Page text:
Fresh Kills' Facile Morality Tale Offers Cheap Laughs

A play featuring a secret Internet tryst in an old pickup truck—parked in Staten Island's favorite landfill, no less—promises some compelling seediness, if nothing else. So why does Fresh Kills ultimately come off so wholesome? Part gritty social realism, part community theater–level comedy, Elyzabeth Gregory Wilder's script struggles to find a tone befitting its potentially transgressive material. Eddie—a married middle-aged blue-collar dad—trolls the Net for teenage boys, one of whom, Arnold, pursues him for an extended relationship. But instead of probing the demons that fuel Eddie's recklessness, Wilder seems more interested in rigging sensational and farcical plot twists, especially when Eddie's oblivious wife takes a maternal liking to Arnold.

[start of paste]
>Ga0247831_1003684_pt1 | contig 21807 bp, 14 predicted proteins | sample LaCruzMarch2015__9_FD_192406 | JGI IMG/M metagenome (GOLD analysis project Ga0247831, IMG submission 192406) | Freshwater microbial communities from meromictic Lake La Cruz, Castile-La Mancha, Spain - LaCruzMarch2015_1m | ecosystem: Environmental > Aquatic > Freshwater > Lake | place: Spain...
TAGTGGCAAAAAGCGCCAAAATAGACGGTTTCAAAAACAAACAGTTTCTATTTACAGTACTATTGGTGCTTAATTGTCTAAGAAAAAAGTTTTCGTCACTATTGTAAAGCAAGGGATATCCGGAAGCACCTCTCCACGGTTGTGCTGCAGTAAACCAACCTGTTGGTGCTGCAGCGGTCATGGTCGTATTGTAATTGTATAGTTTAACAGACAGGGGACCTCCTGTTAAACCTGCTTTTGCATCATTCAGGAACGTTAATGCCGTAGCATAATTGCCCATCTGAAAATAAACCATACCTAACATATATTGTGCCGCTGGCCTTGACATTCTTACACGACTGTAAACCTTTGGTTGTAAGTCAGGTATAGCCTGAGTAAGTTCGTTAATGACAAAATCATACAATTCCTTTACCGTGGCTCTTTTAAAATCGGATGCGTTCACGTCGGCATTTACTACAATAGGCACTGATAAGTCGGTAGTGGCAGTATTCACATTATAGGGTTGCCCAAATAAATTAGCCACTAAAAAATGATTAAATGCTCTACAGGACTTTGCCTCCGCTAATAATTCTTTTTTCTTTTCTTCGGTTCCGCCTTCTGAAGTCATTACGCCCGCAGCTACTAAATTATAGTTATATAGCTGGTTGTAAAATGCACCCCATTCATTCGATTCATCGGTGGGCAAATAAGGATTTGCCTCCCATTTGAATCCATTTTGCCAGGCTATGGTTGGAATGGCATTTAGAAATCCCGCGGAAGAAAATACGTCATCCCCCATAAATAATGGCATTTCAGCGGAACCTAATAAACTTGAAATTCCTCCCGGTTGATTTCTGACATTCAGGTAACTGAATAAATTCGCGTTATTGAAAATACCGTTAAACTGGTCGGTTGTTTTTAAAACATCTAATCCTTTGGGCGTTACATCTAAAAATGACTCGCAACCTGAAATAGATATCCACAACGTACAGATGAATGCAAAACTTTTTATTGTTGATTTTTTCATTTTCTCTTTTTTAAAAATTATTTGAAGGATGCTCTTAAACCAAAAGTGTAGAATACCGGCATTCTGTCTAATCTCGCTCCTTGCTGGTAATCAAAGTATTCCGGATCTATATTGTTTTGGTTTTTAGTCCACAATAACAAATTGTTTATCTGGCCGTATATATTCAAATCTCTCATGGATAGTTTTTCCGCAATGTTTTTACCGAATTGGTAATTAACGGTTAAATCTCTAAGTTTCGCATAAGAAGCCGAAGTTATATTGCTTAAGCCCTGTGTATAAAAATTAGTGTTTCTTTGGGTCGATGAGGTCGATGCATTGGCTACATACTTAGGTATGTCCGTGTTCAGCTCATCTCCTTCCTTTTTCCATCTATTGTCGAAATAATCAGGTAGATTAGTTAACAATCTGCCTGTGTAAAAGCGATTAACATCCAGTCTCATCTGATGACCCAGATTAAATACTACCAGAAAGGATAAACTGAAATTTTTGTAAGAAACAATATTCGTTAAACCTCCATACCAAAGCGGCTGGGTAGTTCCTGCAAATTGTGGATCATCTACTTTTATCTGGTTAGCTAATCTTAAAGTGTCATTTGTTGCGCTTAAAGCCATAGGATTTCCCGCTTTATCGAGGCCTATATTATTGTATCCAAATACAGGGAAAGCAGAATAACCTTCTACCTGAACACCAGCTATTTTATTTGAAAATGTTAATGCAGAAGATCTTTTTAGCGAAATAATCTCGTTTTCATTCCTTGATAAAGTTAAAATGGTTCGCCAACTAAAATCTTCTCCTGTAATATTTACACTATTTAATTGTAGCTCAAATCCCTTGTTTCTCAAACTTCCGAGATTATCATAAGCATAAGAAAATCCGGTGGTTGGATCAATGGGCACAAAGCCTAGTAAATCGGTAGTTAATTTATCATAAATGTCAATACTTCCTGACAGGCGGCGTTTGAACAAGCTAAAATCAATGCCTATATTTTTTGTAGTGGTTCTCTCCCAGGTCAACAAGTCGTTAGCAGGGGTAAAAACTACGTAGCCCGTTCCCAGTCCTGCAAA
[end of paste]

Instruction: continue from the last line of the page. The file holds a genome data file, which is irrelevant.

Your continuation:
Director Isaac Byrne skillfully stages the proceedings in and around a lifesize Mitsubishi Mighty Max (crammed into 59E59's smallest space), but an overly breezy atmosphere encourages more cheap laughs than unsettling insight. Todd Flaherty brings welcome electricity to the feral Arnold, while Robert Funaro's nice-guy persona doesn't add any layers to the script's already slim portraiture of Eddie. Fresh Kills's contemporary working-class milieu may be appealing, but it's ultimately only incidental backdrop, and Wilder's clumsy, pseudo-tragic climax reveals the play for the facile morality tale it is.

 
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